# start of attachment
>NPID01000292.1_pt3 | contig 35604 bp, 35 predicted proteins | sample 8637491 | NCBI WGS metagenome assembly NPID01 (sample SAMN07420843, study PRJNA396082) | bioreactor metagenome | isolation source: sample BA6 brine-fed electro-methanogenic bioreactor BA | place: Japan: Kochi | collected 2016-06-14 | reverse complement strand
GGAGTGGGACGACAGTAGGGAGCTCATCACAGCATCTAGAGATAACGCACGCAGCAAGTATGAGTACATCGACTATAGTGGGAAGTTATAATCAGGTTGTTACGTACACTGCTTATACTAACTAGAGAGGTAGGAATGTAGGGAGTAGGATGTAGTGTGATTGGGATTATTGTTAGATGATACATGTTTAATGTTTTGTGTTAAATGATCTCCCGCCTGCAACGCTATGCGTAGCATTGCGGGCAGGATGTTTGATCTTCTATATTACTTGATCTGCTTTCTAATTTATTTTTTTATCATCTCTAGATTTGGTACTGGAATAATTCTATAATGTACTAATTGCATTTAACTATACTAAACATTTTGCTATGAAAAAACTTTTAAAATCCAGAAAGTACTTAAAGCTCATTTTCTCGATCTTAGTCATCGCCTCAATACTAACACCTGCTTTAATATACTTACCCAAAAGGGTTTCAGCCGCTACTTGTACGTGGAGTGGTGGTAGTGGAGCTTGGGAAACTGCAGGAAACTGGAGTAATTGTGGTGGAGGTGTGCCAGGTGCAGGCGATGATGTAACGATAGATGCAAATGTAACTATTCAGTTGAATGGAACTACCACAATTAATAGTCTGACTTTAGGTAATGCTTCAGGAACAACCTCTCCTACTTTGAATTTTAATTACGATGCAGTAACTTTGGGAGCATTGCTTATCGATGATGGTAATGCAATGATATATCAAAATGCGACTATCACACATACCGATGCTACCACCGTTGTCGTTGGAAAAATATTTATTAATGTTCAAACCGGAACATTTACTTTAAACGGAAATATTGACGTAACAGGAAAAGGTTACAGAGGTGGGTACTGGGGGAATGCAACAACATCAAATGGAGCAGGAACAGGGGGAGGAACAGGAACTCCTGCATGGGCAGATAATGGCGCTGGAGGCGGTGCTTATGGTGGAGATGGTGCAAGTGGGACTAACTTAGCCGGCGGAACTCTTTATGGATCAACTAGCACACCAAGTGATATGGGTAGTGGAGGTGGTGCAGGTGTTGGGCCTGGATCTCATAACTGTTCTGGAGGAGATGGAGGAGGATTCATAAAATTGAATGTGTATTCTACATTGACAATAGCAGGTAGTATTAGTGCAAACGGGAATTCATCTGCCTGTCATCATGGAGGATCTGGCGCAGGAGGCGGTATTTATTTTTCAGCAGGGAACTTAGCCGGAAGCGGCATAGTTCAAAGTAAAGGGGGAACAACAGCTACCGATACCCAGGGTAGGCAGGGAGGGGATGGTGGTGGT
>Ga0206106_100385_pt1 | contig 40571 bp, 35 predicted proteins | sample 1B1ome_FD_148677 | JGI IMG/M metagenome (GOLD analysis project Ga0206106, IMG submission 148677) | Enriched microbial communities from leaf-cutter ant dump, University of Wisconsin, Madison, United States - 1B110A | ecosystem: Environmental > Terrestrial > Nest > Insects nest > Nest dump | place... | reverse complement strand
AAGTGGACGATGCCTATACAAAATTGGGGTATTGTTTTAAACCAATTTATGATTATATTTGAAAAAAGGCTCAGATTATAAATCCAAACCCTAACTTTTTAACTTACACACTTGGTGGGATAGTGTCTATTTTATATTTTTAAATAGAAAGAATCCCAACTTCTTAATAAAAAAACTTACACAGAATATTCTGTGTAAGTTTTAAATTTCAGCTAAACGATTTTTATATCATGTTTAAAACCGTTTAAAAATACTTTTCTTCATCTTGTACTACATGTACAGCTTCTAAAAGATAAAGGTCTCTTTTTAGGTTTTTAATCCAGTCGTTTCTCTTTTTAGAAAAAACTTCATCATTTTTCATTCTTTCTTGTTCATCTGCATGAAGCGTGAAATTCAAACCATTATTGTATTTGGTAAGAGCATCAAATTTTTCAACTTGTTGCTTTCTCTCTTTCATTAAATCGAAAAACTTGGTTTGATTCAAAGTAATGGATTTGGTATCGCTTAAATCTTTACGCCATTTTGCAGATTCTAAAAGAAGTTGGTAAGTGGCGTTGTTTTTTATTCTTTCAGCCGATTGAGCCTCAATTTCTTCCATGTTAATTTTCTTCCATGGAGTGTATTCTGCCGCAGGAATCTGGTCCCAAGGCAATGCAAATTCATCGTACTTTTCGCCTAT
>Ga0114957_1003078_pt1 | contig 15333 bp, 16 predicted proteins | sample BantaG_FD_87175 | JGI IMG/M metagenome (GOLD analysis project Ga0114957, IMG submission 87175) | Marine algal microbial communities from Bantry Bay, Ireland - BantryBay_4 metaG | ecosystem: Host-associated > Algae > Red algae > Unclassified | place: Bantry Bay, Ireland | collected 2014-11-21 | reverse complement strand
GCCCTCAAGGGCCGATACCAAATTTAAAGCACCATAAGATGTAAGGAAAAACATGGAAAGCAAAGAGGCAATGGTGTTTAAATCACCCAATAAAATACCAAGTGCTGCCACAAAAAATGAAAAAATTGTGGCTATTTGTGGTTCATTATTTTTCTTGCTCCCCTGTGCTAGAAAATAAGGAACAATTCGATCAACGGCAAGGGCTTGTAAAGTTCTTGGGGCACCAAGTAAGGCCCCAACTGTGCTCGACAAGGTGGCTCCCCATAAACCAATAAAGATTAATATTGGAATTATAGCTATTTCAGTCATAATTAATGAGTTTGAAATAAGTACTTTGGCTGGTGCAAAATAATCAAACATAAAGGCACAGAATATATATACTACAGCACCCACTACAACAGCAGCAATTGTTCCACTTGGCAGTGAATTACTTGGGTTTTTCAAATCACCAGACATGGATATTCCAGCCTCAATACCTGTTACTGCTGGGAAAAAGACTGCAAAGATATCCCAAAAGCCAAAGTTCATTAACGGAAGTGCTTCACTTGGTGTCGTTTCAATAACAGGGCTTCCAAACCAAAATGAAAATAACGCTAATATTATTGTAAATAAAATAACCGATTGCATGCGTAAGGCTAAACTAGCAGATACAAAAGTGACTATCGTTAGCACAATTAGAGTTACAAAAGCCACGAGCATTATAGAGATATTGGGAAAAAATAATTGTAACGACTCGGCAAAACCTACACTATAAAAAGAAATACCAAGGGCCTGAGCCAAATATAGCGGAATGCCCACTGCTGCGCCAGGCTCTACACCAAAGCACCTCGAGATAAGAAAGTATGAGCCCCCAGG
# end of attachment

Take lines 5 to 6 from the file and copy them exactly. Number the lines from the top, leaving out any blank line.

>Ga0114957_1003078_pt1 | contig 15333 bp, 16 predicted proteins | sample BantaG_FD_87175 | JGI IMG/M metagenome (GOLD analysis project Ga0114957, IMG submission 87175) | Marine algal microbial communities from Bantry Bay, Ireland - BantryBay_4 metaG | ecosystem: Host-associated > Algae > Red algae > Unclassified | place: Bantry Bay, Ireland | collected 2014-11-21 | reverse complement strand
GCCCTCAAGGGCCGATACCAAATTTAAAGCACCATAAGATGTAAGGAAAAACATGGAAAGCAAAGAGGCAATGGTGTTTAAATCACCCAATAAAATACCAAGTGCTGCCACAAAAAATGAAAAAATTGTGGCTATTTGTGGTTCATTATTTTTCTTGCTCCCCTGTGCTAGAAAATAAGGAACAATTCGATCAACGGCAAGGGCTTGTAAAGTTCTTGGGGCACCAAGTAAGGCCCCAACTGTGCTCGACAAGGTGGCTCCCCATAAACCAATAAAGATTAATATTGGAATTATAGCTATTTCAGTCATAATTAATGAGTTTGAAATAAGTACTTTGGCTGGTGCAAAATAATCAAACATAAAGGCACAGAATATATATACTACAGCACCCACTACAACAGCAGCAATTGTTCCACTTGGCAGTGAATTACTTGGGTTTTTCAAATCACCAGACATGGATATTCCAGCCTCAATACCTGTTACTGCTGGGAAAAAGACTGCAAAGATATCCCAAAAGCCAAAGTTCATTAACGGAAGTGCTTCACTTGGTGTCGTTTCAATAACAGGGCTTCCAAACCAAAATGAAAATAACGCTAATATTATTGTAAATAAAATAACCGATTGCATGCGTAAGGCTAAACTAGCAGATACAAAAGTGACTATCGTTAGCACAATTAGAGTTACAAAAGCCACGAGCATTATAGAGATATTGGGAAAAAATAATTGTAACGACTCGGCAAAACCTACACTATAAAAAGAAATACCAAGGGCCTGAGCCAAATATAGCGGAATGCCCACTGCTGCGCCAGGCTCTACACCAAAGCACCTCGAGATAAGAAAGTATGAGCCCCCAGG